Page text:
Monday, November 06, 2006

Big 3 face Wall Street glare

Saturday, October 21, 2006
Big 3 face Wall Street glare
Third-quarter financial results seen as litmus test
Josee Valcourt / The Detroit News

DETROIT -- All eyes will be on Detroit's automakers next week as they detail third-quarter financial results that will serve as a barometer for each company's health in a brutal market.

Ford Motor Co., reeling under $1.44 billion in first-half losses, is expected to report a third straight unprofitable quarter next week as truck sales shrink and job-cutting expenses increase.

General Motors Corp. is expected to post a modest operating profit that could bolster Chairman Rick Wagoner's claims that a recovery is under way, particularly if GM exceeds Wall Street estimates.

DaimlerChrysler AG's otherwise solid performance will be dragged down by a $1.5 billion loss at the Auburn Hills-based Chrysler Group.

In a hyper-competitive market with each of Detroit's automakers facing lagging sales and production cuts, the stakes are high. Through September, the traditional American car manufacturers have seen sales drop nearly 10 percent, according to Autodata.

"GM is already back on track," said David Healy, an analyst with Burnham Investment Research. "Ford needs a break."

Ford is projected to lose 61 cents per share, compared with losing 15 cents per share for the third quarter a year ago, according to a consensus analysts' estimate calculated by Thomson Financial.

The third-quarter results will be the first financial results since CEO Alan Mulally joined the company on Oct. 1.

While it's too early for Mulally to have made his mark, "what people will be looking for is a sense that somebody is in charge, that there's a sense of credibility in that person," said James Brock, professor of economics at the Farmer School of Business at Miami University in Ohio.

Mulally is currently heading an effort to slash the company's North American work force by 44,000. Additionally, Ford is cutting fourth-quarter production by 21 percent.

Mulally isn't likely to convey any short-term optimism. Ford's third- and fourth-quarter earnings probably will be "extraordinarily weak," Bear Stearns analyst Peter Nesvold wrote on Oct. 4. "We remain apprehensive about owning Ford."

Thomson forecasts GM earned 49 cents per share during the third quarter, compared with a loss of $1.92 per share a year ago.

GM is trying to claw its way back into the black after losing $10.6 billion in 2005.

After rejecting an alliance with Nissan Motor Co. and Renault SA, Wagoner is under pressure to prove the company is on an upward trajectory.

Solid results could also give Wagoner leverage in his standoff with shareholder Kirk Kerkorian, who pressed for the alliance with Nissan-Renault and could launch hostile actions against GM's board.

"The jury is still out on GM's product turnaround, but its North American market share seems to have stabilized or even recovered slightly during 2006, especially if one makes allowance for the company's deliberate abandonment of much of its unprofitable sales to daily rental fleets," Healy said.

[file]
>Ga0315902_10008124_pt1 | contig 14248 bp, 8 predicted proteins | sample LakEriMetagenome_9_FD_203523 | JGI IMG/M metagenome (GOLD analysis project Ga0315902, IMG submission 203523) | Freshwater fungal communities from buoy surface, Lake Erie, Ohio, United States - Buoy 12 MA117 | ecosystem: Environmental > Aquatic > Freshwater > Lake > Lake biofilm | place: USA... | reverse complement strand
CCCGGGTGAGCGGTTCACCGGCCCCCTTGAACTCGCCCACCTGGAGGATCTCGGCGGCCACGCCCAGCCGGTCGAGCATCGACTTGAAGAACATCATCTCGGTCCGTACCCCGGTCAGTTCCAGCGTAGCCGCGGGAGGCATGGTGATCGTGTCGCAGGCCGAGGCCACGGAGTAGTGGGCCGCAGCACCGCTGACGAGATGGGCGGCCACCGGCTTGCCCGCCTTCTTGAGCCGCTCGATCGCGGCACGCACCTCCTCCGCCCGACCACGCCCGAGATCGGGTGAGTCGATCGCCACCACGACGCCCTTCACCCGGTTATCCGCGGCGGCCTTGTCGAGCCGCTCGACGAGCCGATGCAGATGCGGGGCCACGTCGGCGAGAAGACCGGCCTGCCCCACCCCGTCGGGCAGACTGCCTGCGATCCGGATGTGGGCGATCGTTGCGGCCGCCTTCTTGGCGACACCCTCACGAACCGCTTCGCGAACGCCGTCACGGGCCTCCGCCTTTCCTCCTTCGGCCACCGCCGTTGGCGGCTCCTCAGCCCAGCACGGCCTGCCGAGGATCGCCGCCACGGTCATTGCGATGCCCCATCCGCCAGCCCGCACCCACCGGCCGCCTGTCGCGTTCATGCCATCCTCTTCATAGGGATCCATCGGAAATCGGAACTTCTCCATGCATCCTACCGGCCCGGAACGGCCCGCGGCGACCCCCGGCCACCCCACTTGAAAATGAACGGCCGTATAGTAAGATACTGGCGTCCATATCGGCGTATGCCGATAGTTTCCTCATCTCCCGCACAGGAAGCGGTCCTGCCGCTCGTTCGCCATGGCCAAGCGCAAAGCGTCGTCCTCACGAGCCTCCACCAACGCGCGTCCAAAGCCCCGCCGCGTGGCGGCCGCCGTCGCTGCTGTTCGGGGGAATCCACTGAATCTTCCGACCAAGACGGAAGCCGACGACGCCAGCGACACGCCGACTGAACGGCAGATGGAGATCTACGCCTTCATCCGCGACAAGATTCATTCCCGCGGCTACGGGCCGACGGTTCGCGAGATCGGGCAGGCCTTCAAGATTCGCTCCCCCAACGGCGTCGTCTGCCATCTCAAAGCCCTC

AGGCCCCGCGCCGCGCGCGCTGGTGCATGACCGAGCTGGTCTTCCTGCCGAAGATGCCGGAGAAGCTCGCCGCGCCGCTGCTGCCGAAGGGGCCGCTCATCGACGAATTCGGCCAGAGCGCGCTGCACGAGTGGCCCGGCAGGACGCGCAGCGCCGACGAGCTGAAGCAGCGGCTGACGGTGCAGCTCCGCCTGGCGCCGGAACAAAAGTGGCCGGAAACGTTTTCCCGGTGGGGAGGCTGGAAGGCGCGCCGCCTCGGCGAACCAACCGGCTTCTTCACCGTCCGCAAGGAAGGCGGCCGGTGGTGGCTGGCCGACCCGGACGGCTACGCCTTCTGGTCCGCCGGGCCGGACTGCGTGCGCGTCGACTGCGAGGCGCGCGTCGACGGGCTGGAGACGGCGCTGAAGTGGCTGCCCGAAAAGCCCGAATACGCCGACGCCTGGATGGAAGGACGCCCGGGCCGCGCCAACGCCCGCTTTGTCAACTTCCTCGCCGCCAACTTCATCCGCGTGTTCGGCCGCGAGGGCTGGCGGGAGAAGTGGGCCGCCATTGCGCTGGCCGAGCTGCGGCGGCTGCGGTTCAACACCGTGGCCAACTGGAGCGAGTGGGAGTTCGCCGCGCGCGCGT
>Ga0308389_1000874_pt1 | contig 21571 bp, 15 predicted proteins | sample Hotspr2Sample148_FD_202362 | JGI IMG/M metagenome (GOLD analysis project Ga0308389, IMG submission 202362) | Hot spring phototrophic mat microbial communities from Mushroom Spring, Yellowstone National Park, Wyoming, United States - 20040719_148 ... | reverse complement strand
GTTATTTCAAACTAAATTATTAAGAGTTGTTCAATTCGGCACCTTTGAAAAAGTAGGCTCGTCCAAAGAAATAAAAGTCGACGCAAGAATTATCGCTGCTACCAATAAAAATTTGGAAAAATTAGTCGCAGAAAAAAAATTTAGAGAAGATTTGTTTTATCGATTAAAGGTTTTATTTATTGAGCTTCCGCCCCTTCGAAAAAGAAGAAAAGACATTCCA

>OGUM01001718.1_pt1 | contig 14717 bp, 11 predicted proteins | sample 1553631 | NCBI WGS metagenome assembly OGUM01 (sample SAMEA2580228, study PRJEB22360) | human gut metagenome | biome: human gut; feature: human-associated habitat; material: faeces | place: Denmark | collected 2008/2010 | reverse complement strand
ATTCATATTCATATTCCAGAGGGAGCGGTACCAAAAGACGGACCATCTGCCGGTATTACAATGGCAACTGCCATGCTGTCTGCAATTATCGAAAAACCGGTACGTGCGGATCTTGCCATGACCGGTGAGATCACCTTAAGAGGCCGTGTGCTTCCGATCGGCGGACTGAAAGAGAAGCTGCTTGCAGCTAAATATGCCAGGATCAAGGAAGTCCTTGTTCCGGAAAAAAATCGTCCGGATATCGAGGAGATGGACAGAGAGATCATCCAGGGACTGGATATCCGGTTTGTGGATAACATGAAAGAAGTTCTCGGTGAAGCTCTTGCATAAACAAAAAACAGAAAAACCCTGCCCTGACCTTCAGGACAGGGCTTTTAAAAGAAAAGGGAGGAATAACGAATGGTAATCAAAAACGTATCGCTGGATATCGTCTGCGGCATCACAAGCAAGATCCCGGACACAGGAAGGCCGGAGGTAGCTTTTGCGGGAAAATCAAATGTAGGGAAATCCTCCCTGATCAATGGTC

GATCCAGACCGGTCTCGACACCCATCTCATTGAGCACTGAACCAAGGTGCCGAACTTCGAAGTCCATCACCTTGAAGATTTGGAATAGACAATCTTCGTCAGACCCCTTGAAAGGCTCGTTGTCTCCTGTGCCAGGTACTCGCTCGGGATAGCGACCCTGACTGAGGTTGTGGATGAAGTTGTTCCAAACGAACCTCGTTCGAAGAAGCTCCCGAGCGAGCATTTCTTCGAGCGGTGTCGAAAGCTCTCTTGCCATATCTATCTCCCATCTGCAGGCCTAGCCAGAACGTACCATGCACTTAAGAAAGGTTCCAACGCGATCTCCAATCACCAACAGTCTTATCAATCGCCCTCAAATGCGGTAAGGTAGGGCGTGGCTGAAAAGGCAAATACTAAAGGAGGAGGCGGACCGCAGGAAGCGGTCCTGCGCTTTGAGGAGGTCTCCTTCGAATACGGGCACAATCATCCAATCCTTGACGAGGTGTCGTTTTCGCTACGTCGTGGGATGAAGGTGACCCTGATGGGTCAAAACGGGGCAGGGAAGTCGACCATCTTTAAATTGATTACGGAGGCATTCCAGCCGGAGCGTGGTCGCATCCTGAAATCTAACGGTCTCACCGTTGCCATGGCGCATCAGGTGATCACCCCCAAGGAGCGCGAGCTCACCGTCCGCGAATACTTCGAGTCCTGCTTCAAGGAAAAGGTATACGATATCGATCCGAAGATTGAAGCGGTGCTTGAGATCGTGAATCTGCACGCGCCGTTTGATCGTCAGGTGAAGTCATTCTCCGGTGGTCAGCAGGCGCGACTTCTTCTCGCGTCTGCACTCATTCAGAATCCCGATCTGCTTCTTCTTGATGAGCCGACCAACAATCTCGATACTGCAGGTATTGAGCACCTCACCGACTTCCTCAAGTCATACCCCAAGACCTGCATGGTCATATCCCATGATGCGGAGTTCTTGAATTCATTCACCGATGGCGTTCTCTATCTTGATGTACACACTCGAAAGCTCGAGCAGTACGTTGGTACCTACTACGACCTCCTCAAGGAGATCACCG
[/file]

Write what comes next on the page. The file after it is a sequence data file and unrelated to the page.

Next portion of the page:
Additionally, GM should realize some benefits of its health care restructuring negotiated with the United Auto Workers.

"We expect a positive earnings surprise from GM. This is the first quarter of the full health-care benefit that adds roughly $1 billion to GM's earnings," said analyst Jon Rogers of Citigroup.

In spite of a steep loss expected at the Chrysler Group, Stuttgart, Germany-based DaimlerChrysler is forecast to earn 10 cents per American Depository Receipt, its U.S.-listed securities, according to analysts surveyed by Thomson Financial. In the same quarter a year ago, the company made 89 cents a share.

DaimlerChrysler announced in September that Chrysler would lose $1.5 billion in the third quarter, more than double the previous loss estimate, because of slumping demand for its SUVs and trucks. Chrysler is cutting production of its larger vehicles for the remainder of the year.

Analysts also are waiting to see the impact of difficulties besetting European Aeronautic Defence & Space Co. in which DaimlerChrysler has a sizeable stake. "We do have to assess the damage from the 33 percent associate EADS which is undergoing a rather thorough restructuring at the moment," said Citigroup analyst John Lawson in a recent teleconference.

American carmakers' problems bode ill for their parts suppliers, which will have to adjust to supplying fewer components through the rest of the year.

Auto suppliers also are struggling with high raw materials prices.

"We expect a fairly brutal quarter for auto suppliers," Rogers said.

American Axle & Manufacturing Holding is predicted to post a loss of 5 cents per share, and Lear Corp. could announce a loss of around 61 cents per share in their third-quarter reports.

Some suppliers may show gains, however. Johnson Controls is expected to report earnings of $1.85 per share and BorgWarner Inc. at 87 cents per share.

Bloomberg News contributed to this report. You can reach Josee Valcourt at (313) 222-2300 or

© Copyright 2006 The Detroit News. All rights reserved.


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